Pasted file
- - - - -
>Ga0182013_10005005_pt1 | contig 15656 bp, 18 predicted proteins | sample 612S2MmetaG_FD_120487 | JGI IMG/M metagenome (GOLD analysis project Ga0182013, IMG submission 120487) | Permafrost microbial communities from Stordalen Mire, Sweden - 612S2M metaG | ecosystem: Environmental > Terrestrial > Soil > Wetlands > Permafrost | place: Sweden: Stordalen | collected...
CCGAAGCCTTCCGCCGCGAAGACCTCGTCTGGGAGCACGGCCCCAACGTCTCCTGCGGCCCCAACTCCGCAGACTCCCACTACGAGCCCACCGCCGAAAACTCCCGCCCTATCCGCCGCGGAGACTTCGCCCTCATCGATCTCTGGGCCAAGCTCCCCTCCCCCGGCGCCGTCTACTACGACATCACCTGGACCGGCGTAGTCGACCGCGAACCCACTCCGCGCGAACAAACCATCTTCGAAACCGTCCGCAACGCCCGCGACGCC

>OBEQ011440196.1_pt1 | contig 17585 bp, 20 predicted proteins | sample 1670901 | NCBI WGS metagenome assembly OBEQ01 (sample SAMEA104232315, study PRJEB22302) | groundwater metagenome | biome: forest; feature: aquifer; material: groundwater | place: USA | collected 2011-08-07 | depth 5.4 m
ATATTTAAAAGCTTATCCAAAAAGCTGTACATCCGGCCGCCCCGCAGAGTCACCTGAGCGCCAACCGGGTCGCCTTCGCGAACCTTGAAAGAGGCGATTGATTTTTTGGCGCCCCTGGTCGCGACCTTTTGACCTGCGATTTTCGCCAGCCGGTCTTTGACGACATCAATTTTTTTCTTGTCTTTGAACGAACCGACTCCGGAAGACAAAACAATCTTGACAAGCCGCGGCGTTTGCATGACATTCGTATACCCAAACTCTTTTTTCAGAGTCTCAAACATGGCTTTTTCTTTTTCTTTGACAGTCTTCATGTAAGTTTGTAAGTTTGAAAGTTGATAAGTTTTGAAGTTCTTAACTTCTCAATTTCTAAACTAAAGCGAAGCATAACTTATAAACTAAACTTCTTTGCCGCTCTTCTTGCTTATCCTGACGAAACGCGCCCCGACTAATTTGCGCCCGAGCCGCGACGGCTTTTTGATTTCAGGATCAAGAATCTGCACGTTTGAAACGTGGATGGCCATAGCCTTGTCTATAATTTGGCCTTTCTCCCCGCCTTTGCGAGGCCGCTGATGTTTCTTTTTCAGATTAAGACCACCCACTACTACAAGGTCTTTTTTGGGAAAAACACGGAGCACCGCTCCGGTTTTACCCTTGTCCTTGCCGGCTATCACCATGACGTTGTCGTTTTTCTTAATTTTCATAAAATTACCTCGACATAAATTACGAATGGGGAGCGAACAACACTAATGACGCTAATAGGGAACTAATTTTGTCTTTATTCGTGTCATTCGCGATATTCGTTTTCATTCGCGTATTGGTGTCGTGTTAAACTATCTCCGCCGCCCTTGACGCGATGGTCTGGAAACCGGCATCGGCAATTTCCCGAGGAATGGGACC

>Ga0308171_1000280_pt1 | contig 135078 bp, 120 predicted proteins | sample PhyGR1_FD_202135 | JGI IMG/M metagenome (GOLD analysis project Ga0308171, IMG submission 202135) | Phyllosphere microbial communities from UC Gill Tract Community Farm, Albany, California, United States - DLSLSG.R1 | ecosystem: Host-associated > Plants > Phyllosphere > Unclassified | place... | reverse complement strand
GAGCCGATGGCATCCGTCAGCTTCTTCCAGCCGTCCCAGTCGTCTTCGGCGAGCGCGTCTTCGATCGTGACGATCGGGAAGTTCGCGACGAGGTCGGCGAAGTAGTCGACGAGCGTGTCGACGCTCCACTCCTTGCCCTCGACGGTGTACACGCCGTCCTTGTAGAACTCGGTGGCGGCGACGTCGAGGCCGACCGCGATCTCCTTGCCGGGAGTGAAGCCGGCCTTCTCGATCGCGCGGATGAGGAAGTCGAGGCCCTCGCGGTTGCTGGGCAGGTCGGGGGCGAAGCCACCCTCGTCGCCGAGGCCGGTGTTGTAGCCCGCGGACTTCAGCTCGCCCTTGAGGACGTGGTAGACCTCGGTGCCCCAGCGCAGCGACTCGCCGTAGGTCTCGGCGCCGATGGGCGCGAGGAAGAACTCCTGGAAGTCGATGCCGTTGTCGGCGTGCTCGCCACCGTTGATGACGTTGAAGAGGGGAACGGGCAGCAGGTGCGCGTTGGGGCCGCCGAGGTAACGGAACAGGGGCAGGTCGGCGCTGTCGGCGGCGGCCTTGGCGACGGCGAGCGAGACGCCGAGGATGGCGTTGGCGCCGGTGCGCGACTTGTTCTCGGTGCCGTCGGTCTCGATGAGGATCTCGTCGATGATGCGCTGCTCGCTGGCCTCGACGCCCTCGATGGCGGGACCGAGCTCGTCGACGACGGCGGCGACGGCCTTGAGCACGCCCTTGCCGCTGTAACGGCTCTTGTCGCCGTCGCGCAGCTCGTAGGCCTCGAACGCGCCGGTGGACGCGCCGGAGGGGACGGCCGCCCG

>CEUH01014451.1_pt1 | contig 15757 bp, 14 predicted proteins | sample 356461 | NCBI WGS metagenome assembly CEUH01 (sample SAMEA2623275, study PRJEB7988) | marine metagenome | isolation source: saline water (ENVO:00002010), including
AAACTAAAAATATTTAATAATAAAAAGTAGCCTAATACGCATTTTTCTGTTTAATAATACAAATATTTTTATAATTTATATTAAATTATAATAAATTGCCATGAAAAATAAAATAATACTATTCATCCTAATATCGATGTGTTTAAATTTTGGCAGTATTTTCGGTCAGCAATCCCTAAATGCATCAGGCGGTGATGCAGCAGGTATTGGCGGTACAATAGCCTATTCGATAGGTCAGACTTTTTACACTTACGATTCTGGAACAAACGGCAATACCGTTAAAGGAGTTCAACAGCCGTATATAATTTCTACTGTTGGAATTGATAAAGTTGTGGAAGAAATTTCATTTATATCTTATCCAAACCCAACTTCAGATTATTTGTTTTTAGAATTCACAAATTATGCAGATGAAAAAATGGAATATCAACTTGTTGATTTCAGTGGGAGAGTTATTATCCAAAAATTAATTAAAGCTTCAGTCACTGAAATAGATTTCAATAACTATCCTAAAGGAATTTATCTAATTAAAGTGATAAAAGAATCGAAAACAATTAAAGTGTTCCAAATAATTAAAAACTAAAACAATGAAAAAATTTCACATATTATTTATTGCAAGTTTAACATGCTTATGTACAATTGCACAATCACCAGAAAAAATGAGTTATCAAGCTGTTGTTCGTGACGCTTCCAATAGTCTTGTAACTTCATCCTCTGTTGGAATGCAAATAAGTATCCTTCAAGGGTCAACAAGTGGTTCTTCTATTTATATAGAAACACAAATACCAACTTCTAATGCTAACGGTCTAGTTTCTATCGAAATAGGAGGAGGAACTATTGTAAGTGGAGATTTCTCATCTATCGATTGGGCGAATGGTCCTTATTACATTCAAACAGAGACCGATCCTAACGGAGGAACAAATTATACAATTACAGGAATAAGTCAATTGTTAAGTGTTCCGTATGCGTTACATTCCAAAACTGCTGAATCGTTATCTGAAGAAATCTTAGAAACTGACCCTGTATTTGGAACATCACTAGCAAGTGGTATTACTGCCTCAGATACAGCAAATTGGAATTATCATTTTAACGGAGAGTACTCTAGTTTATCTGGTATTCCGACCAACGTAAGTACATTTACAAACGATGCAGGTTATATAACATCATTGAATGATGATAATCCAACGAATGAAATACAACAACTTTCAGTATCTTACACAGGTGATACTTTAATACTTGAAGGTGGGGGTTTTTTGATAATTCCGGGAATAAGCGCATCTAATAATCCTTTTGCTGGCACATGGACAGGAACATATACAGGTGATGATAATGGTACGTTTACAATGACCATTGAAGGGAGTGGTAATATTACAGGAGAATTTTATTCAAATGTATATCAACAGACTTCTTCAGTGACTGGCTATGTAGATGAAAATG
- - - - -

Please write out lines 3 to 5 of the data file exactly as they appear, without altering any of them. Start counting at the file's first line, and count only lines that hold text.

>OBEQ011440196.1_pt1 | contig 17585 bp, 20 predicted proteins | sample 1670901 | NCBI WGS metagenome assembly OBEQ01 (sample SAMEA104232315, study PRJEB22302) | groundwater metagenome | biome: forest; feature: aquifer; material: groundwater | place: USA | collected 2011-08-07 | depth 5.4 m
ATATTTAAAAGCTTATCCAAAAAGCTGTACATCCGGCCGCCCCGCAGAGTCACCTGAGCGCCAACCGGGTCGCCTTCGCGAACCTTGAAAGAGGCGATTGATTTTTTGGCGCCCCTGGTCGCGACCTTTTGACCTGCGATTTTCGCCAGCCGGTCTTTGACGACATCAATTTTTTTCTTGTCTTTGAACGAACCGACTCCGGAAGACAAAACAATCTTGACAAGCCGCGGCGTTTGCATGACATTCGTATACCCAAACTCTTTTTTCAGAGTCTCAAACATGGCTTTTTCTTTTTCTTTGACAGTCTTCATGTAAGTTTGTAAGTTTGAAAGTTGATAAGTTTTGAAGTTCTTAACTTCTCAATTTCTAAACTAAAGCGAAGCATAACTTATAAACTAAACTTCTTTGCCGCTCTTCTTGCTTATCCTGACGAAACGCGCCCCGACTAATTTGCGCCCGAGCCGCGACGGCTTTTTGATTTCAGGATCAAGAATCTGCACGTTTGAAACGTGGATGGCCATAGCCTTGTCTATAATTTGGCCTTTCTCCCCGCCTTTGCGAGGCCGCTGATGTTTCTTTTTCAGATTAAGACCACCCACTACTACAAGGTCTTTTTTGGGAAAAACACGGAGCACCGCTCCGGTTTTACCCTTGTCCTTGCCGGCTATCACCATGACGTTGTCGTTTTTCTTAATTTTCATAAAATTACCTCGACATAAATTACGAATGGGGAGCGAACAACACTAATGACGCTAATAGGGAACTAATTTTGTCTTTATTCGTGTCATTCGCGATATTCGTTTTCATTCGCGTATTGGTGTCGTGTTAAACTATCTCCGCCGCCCTTGACGCGATGGTCTGGAAACCGGCATCGGCAATTTCCCGAGGAATGGGACC

>Ga0308171_1000280_pt1 | contig 135078 bp, 120 predicted proteins | sample PhyGR1_FD_202135 | JGI IMG/M metagenome (GOLD analysis project Ga0308171, IMG submission 202135) | Phyllosphere microbial communities from UC Gill Tract Community Farm, Albany, California, United States - DLSLSG.R1 | ecosystem: Host-associated > Plants > Phyllosphere > Unclassified | place... | reverse complement strand